1. Survey any plant damage
Take a survey of any leaf or stem damage that may have occurred. If there is minimal damage to leaves, you may be able to just remove them. Keep an eye on plants that have received moderate or heavy damage over the next couple days , the plant might be able to recuperate. Try to stake up plants that are now leaning. If the main stem of a plant has snapped then more than likely it is a loss. You can try grafting the stem back together. There is no guarantee the plant will survive, but you can try to salvage it.
2. Try to avoid walking right next to the plants while the soil is saturated
During this time plants, and root systems, are very vulnerable to damage from stepping on them. Walking near plants can also cause soil impaction, which can limit root growth. This is not a big concern if you have a well designed raised bed garden where you can reach each plant without stepping near them.
3. During the storm (or soon after) look for areas that may be draining poorly
You do not want areas of long standing water in the vegetable garden. This can be very bad for plants, and could lead to root rot. If you find areas that drain poorly, create ways to get the water to drain away from the vegetable garden. You could implement dry creek beds (rock beds) or use plastic water drains to redirect water from the vegetable garden.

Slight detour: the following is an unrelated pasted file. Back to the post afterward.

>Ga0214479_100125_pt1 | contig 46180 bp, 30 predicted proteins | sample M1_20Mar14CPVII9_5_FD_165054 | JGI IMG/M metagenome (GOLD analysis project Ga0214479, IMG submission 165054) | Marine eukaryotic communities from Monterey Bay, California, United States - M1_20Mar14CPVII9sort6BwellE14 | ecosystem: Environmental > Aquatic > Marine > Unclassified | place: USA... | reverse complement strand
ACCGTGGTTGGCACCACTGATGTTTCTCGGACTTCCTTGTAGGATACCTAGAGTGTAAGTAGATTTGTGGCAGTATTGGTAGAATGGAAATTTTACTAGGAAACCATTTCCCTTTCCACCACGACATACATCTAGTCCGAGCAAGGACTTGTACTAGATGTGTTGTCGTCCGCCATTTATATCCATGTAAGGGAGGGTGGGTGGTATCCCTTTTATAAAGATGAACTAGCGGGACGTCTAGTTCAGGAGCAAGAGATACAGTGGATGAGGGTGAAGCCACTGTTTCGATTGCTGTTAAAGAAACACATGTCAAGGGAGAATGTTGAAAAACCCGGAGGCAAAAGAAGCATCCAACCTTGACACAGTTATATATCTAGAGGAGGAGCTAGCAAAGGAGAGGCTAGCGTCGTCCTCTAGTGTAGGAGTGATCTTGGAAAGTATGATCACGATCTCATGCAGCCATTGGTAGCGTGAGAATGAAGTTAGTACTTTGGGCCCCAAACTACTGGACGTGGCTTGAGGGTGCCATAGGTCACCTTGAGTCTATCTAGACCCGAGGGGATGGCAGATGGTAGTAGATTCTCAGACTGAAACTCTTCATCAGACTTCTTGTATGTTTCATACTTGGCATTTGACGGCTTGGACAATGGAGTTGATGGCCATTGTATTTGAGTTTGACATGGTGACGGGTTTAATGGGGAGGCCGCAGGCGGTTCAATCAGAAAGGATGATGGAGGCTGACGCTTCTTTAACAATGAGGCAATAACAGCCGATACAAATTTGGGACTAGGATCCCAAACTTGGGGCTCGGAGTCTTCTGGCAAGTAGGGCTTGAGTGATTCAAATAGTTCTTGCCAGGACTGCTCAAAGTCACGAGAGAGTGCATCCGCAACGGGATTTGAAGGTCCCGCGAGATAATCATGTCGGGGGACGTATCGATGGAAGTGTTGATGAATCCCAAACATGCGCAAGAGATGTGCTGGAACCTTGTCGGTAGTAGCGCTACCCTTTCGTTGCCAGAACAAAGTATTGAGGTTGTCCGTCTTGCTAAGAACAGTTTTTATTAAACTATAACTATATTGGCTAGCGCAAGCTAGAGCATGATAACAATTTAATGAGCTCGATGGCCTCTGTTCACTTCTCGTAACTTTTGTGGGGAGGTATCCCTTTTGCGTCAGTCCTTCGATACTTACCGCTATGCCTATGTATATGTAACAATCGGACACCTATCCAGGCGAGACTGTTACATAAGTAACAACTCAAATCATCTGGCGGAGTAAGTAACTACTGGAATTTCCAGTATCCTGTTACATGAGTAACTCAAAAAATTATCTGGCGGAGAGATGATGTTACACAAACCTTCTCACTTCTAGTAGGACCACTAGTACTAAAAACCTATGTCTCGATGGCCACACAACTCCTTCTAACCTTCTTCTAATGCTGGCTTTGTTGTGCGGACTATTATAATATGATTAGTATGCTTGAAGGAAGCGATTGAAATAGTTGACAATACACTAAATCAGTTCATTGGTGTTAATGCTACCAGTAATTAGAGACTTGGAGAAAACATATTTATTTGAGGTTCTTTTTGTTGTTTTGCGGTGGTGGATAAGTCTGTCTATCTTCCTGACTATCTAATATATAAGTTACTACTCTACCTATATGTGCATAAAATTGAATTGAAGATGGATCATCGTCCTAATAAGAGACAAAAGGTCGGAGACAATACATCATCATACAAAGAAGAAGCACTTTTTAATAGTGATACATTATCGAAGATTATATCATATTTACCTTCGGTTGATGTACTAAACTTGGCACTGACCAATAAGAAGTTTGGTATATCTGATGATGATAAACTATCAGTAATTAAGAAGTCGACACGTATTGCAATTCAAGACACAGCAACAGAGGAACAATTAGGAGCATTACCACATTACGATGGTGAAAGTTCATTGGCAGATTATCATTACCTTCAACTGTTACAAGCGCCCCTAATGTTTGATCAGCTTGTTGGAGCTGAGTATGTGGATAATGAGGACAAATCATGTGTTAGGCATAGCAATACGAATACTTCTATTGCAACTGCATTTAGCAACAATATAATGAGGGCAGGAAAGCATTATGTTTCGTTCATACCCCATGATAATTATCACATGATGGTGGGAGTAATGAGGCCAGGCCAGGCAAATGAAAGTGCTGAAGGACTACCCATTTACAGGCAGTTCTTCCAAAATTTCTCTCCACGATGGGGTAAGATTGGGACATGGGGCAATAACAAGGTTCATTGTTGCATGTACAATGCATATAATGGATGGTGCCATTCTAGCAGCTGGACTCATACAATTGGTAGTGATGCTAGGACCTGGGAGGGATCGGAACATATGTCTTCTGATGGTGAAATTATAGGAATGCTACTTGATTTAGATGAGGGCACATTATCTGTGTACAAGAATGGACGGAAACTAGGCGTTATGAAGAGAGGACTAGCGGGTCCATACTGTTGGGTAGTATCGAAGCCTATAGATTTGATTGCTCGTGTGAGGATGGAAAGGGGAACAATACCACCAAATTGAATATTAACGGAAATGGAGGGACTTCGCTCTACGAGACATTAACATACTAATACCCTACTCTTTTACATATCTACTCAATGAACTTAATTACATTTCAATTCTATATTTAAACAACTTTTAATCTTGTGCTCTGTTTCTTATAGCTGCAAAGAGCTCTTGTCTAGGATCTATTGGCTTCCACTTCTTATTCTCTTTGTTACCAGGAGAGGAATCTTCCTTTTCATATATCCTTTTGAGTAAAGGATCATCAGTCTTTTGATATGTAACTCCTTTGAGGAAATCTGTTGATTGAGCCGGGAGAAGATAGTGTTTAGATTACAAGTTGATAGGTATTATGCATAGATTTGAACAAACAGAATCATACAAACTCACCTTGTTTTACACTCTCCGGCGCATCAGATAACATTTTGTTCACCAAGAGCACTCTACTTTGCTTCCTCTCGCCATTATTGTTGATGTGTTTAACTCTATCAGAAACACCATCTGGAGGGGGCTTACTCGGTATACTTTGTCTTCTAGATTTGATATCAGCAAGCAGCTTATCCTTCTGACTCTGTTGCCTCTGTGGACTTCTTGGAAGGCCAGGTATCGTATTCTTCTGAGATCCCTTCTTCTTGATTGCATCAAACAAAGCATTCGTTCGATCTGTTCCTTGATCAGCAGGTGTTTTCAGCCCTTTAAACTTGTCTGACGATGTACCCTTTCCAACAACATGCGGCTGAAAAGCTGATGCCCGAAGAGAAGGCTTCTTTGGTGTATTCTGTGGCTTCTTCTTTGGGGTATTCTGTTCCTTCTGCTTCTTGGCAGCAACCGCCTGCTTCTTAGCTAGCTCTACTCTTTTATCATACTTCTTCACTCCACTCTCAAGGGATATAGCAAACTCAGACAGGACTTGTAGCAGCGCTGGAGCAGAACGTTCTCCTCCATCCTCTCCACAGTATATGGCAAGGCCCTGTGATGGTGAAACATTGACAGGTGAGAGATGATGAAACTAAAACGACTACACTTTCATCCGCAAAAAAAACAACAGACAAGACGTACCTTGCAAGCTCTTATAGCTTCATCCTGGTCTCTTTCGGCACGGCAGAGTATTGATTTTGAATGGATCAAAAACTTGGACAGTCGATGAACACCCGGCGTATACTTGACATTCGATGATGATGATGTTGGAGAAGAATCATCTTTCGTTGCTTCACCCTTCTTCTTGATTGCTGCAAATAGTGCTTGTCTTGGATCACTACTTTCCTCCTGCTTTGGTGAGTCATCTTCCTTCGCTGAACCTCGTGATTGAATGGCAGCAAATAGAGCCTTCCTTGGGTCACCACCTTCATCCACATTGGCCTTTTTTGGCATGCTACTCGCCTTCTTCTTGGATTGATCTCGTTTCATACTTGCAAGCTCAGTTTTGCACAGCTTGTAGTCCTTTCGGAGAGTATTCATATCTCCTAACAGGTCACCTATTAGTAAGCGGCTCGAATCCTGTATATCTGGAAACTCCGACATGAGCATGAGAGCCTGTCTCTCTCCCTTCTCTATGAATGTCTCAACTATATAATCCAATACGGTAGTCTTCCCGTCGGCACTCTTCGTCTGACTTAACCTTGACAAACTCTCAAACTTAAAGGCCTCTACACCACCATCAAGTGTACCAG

4. Keep an eye out for fungal or bacterial diseases
Damp, humid conditions are perfect for fungal and bacterial disease development. Diseases, such as powdery mildew, will spread very quickly in these conditions. Treat these diseases as soon as they are noticed. Waiting too long to act can mean serious trouble for your vegetable plants.
5. Eliminate possible slug or snail hiding places
Slugs and snails love damp places that have hiding areas. Remove any boards, stones, or other items that are laying around in or around the garden.
6. Check for any exposed roots due to soil erosion
If you find exposed roots, cover them with soil or compost as soon as possible. Do not let the roots dry out – this could be catastrophic to the plant.
7. Keep an eye on emerging weeds
Weeds love to pop up soon after a storm. The sudden charge of moisture to the soil will encourage weeds to spring up almost overnight. Put down some type of mulch to prevent weeds and to help ease soil erosion.
8. After a very heavy rain you may need to replenish nutrients
Having heavy water runoff can carry nutrients from the soil. Make sure to replenish these nutrients with fish emulsion or an organic all-purpose fertilizer.
9. Empty any containers that have collected water
Overturn any buckets, wheelbarrows, or pot saucers that contain rainwater. These are breeding grounds for mosquitoes. If you have a rain barrel, you could dump the rainwater in there.